And then there were the cliffs on the side of the roads (no room for error!)… the crazy Costa Rican drivers weaving in and out… the 18-wheelers hogging the roads… the one-lane bridges… hairpin turns all over the place… and the monsoon that hit us with mist and fog so thick you could stick a knife through it. 7 hrs driving today… 284 kms driven… equaling 41 kms / hr (if you get behind a transport truck, you’re stuck at a snail’s pace. Hardly anyplace to pass).
When we get back to The Great White North, I’m gonna get on my knees and kiss the wonderfully straight TransCanada Highway of the Prairies. Nonetheless, the drive along the northern Costa Rican roads was an adrenaline-filled experience! And all the little villages we cut a path through – they really gave us a reality-check on life b/c there were so many poor and destitute areas. But happy people!
We did take a break and trek up the Poas Volcano during the day – okay, it was a 10-km drive winding upward and then the walk during the last 500 meters from the parking lot to the crater 9000 feet up… it felt like a long trek, tho. Lots of steam and geysers kicking about! Nice…
We landed at our treehouse near La Fortuna around 6pm… none too soon as we were bushed.
Day 9 – During the middle of the night, I actually woke up with one of my arms moving about, as if shifting gears. Later, the howler monkeys woke us at sunrise – it was a very cool experience living 40 feet up in the rain forest canopy. It felt like we were part of the Swiss Family Robinsons (remember that Sat morning show in the 80s?). Beautiful and surreal…! We were one with the trees as the forest sounds surrounded us. If there is one thing a person should do on their Bucket List before they pass on – live in a Costa Rican treehouse. And get a massage outside, on the front deck of it too…! Marianna, the masseuse, came by our tree around 11am and got the kinks out… so relaxing.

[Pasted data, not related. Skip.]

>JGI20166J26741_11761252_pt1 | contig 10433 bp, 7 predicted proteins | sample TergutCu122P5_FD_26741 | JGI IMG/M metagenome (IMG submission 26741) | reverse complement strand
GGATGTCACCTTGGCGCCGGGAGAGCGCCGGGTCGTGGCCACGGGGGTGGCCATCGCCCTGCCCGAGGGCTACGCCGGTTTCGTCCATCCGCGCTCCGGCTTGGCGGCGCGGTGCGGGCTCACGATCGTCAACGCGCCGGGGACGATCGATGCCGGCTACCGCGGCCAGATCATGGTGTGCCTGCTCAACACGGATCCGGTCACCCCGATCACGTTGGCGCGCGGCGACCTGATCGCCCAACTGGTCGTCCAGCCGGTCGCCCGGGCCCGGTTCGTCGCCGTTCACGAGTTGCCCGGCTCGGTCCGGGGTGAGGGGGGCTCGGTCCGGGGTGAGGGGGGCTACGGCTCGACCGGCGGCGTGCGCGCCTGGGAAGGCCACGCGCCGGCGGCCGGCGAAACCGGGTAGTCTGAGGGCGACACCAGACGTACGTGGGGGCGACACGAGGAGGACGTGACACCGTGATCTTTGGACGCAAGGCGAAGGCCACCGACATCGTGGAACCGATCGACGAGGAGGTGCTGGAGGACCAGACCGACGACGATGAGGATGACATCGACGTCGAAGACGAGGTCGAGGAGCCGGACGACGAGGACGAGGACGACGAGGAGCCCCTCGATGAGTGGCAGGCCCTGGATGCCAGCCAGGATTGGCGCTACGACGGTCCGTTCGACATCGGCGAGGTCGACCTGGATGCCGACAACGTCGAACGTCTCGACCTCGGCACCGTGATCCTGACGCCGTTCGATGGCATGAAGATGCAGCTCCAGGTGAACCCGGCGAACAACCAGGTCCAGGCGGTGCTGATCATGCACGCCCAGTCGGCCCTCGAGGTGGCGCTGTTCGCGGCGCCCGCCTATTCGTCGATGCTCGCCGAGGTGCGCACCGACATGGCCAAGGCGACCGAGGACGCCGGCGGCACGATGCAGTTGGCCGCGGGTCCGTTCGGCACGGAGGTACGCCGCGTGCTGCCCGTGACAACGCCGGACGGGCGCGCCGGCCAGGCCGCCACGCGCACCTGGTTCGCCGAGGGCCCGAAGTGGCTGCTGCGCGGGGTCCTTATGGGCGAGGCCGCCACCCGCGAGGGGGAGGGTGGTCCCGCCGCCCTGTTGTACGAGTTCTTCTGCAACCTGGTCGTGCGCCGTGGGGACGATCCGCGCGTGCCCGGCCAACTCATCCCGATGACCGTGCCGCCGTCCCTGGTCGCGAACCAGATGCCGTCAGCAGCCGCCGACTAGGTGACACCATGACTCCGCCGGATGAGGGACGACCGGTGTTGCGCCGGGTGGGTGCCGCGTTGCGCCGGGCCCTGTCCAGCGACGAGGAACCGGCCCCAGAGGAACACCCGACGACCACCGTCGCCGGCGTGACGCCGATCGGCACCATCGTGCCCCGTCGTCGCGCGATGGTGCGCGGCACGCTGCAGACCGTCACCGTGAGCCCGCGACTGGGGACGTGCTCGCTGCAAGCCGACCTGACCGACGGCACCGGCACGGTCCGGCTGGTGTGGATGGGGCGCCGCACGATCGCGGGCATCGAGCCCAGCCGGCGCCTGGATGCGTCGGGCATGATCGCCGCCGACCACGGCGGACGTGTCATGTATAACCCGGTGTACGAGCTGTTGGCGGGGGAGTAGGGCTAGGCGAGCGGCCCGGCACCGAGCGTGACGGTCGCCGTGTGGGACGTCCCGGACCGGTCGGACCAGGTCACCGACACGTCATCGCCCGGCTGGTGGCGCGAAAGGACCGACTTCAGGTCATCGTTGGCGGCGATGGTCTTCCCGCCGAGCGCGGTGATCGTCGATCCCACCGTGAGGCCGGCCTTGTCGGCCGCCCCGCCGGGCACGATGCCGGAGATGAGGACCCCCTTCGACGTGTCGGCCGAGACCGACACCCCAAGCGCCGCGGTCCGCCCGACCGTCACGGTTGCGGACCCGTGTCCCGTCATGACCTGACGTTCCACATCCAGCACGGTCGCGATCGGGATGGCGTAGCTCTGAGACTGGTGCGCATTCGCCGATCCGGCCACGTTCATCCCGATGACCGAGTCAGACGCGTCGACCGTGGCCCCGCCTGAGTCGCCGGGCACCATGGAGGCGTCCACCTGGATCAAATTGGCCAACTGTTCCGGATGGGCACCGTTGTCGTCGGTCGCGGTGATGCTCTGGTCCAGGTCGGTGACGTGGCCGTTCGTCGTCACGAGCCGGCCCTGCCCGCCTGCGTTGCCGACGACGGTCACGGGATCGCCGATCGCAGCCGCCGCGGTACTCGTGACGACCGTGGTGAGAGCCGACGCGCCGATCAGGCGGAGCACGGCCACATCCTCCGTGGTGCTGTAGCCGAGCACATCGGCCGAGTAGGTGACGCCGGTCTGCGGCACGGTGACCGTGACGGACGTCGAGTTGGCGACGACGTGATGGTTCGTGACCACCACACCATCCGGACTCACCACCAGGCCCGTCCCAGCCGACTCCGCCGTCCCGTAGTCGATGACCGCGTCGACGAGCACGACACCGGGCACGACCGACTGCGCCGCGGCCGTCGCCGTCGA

Another Bucket List item – visit a chocolate (cocoa) plantation. That was our afternoon adventure. Wow… the meaning of life is so clear to me now and it begins and ends with cocoa. I can’t count how much chocolate our family sampled but we were all delirious by the end of it… Catharine was looking like a chocolate bunny at times. Caffeine high. And we, now, know how to make chocolate from cocoa beans. A new grow-op is coming to Calgary!
And then there was the shotgun incident – we were in the local village grocery store getting our “internet” fix (no internet at the treehouse) when all of a sudden, two men show up with shotguns at the ready. Big ones! They walked up right beside us and held the guns on their hips as their comrade withdrew bags of money from the ATM (re: Costa Rican “Brinks” guards). I had to get a pic… I grabbed Catharine’s iPhone and walked up to them, asking if I could take a pic using the motion of my hands. “Click, click,” I said. They were stone-faced and getting a bit antsy. I could have grabbed my ear and said “sounds like…” (re: charades) but didn’t… they weren’t into humour. Regardless, I used a few more hand signals and finally one of them cracked a smile – more amused at my hand signals than anything. The time was ripe – I quickly clicked a shot with the serious guard giving me the evil eye, telling me to stop, so I walked away. Couldn’t resist such a shot, though.
We ended off the day on a rain forest nocturnal night tour… we saw so much (pics coming) – the dreaded poison-dart frog (one lick of the skin and it’s game over), J.C. himself (re: Jesus Christ lizard – the one that runs on water) tarantulas, the carnivorous frog, the “National Geographic” frog (The one with the red eyes… beautiful), armadillos, leaf-cutter ants, etc.
We all crashed hard into our beds that night…. zzzzzzz
Day 6 and Day 7 Manuel Antonio